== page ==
The Demonetisation of Rs 500 and Rs 1,000 notes has resulted in serpentine queues outside banks and ATMs to exchange notes and even withdraw necessary funds for daily expenses. But there are ways to reduce your dependency on paper money. As the country is now marching towards Digital Economy and changing the way we transact on day to day basis. It is important that we know the basics about What Payment Banks actually are and how they operate. This article deals with everything you need to know about Payment Banks in India.
So, first let us try to understand e-wallets.
In general, as per the RBI, there are three kinds of e-wallets—
A Closed wallet is one that a company issues to its consumers for in-house goods and services only. These instruments do not carry the advantage of cash withdrawal or redemption. Several portals such as Flipkart, Jabong and MakeMyTrip offer such closed wallets. It is basically an account where money gets credited in case of a refund due to cancellation or return.
Semi-closed wallets: In the payments space, firms such as MobiKwik, PayU and Paytm offer semi-closed wallets. As per the RBI, a semi-closed wallet can be used for goods and services, including financial services, at select merchant locations or establishments that have a contract with the issuing company to accept these payment instruments. Semi-closed wallets do not permit cash withdrawal or redemption by the holder as well.
Open wallets, These can be used for purchase of goods and services, including financial services such as funds transfer at merchant locations or point of sale terminals that accept cards, and also cash withdrawals at automated teller machines or business correspondents. These kind of wallets can only be issued by banks. An example of an open wallet is M-Pesa by Vodafone in partnership with ICICI Bank.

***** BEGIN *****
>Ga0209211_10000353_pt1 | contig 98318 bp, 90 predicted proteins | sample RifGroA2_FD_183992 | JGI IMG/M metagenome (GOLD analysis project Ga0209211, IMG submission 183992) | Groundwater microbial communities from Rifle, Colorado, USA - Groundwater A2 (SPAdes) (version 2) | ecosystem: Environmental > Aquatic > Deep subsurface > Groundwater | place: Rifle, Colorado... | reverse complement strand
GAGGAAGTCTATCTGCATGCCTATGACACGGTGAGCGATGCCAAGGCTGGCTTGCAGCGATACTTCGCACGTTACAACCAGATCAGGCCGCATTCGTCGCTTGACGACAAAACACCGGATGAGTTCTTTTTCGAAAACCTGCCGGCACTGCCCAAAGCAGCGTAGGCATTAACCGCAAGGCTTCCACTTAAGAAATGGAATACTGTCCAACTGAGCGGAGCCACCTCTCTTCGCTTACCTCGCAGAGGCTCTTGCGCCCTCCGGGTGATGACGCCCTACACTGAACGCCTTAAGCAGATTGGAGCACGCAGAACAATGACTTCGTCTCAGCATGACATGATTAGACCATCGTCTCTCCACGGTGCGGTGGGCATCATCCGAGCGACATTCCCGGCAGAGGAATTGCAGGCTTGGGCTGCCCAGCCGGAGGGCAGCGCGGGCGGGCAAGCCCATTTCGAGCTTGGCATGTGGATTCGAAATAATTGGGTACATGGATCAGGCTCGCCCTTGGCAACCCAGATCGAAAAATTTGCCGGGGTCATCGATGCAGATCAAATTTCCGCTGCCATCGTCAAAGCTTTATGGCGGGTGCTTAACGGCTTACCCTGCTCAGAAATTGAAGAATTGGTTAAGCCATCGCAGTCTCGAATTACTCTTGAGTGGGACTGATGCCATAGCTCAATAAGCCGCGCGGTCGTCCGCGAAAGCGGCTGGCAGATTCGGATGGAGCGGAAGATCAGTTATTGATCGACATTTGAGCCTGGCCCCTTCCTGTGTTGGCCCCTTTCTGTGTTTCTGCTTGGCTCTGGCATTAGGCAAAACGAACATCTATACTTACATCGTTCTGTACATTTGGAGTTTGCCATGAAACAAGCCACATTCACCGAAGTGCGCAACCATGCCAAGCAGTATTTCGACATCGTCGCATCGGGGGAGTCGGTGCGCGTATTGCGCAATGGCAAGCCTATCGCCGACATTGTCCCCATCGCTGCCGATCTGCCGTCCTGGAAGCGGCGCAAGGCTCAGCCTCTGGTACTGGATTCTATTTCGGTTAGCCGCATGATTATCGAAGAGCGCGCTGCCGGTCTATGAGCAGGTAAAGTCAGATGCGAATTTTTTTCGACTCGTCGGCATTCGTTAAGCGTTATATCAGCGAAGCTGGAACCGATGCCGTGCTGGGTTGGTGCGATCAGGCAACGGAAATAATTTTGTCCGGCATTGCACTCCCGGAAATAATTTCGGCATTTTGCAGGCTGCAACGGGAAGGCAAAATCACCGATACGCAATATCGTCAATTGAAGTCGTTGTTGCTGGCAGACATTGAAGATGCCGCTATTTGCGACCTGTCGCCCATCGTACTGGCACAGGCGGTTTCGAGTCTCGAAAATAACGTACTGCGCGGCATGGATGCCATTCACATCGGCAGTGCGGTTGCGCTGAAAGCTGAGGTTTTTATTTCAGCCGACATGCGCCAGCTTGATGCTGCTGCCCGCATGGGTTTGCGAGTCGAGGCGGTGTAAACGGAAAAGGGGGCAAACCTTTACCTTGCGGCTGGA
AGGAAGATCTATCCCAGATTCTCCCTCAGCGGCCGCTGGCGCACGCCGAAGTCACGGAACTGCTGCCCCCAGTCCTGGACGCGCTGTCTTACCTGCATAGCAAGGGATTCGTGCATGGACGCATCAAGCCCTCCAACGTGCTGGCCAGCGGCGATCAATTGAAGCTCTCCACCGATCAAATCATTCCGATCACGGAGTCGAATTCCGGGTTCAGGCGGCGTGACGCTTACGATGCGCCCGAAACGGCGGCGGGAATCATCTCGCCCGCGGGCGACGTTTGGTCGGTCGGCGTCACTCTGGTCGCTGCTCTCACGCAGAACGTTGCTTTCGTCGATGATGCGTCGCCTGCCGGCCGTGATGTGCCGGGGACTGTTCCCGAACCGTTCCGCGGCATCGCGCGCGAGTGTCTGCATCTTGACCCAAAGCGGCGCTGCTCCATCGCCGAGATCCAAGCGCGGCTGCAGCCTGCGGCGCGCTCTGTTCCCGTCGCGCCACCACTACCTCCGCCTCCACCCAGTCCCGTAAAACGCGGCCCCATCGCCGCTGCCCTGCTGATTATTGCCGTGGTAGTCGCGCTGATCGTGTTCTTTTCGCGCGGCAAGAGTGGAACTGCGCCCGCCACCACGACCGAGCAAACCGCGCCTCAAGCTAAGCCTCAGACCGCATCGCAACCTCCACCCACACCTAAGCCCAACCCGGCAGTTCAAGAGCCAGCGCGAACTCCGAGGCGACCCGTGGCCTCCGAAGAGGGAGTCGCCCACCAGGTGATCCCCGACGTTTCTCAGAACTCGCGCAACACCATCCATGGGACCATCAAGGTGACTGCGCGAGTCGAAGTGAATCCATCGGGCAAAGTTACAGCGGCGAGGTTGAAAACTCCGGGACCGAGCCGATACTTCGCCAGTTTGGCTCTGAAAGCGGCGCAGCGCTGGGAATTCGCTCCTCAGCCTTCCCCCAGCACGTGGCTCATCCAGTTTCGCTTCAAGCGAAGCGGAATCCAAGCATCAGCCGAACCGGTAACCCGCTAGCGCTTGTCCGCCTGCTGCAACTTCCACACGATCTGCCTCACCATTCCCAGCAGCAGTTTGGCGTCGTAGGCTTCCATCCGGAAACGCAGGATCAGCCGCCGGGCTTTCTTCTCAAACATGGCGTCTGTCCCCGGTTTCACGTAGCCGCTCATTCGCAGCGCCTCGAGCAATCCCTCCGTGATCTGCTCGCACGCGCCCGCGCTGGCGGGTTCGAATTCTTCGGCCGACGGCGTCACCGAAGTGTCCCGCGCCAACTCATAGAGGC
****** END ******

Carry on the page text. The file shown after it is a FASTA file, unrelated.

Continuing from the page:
Now let us discuss what Payment Banks are:
1) What is a Payments Bank?
A Payments bank is similar to any other bank except it operates on a smaller scale. The Reserve Bank of India (RBI) introduced it in 2014 to increase the scope of financial inclusion to small savings account holders, low income households, small businesses, unorganised sector entities and poor labour force.
2) What kind of services can it provide?
A Payments bank can accept a restricted deposit of up to Rs 1 lakh per customer and will pay interest on those balances just like a savings bank account. It can enable transfers and remittances through a mobile phone. It also offers services like automatic bill payments and digital purchased through the mobile phone. It provides debit cards and ATM cards that can be used on ATM network of all banks.
However, unlike our regular banks, a Payments bank cannot provide loans and credit cards to its customers.
3) Who is eligible to start a Payments bank?
Existing non-bank Pre-paid payment instrument issuers, entities like the Non-Banking Finance Companies (NBFCs), Business Correspondents (BCs), mobile telephone companies, super-market chains, companies, real sector cooperatives, and public sector entities can apply to set up payments banks.
However, the minimum capital requirement to set up this bank is Rs 100 crore.The RBI has issued that 25% of a Payments Bank's branches must be in the unbanked rural area. As per the rule for FDI in private banks, foreign share holding will be allowed in these banks.
4) Why are Payments banks so important?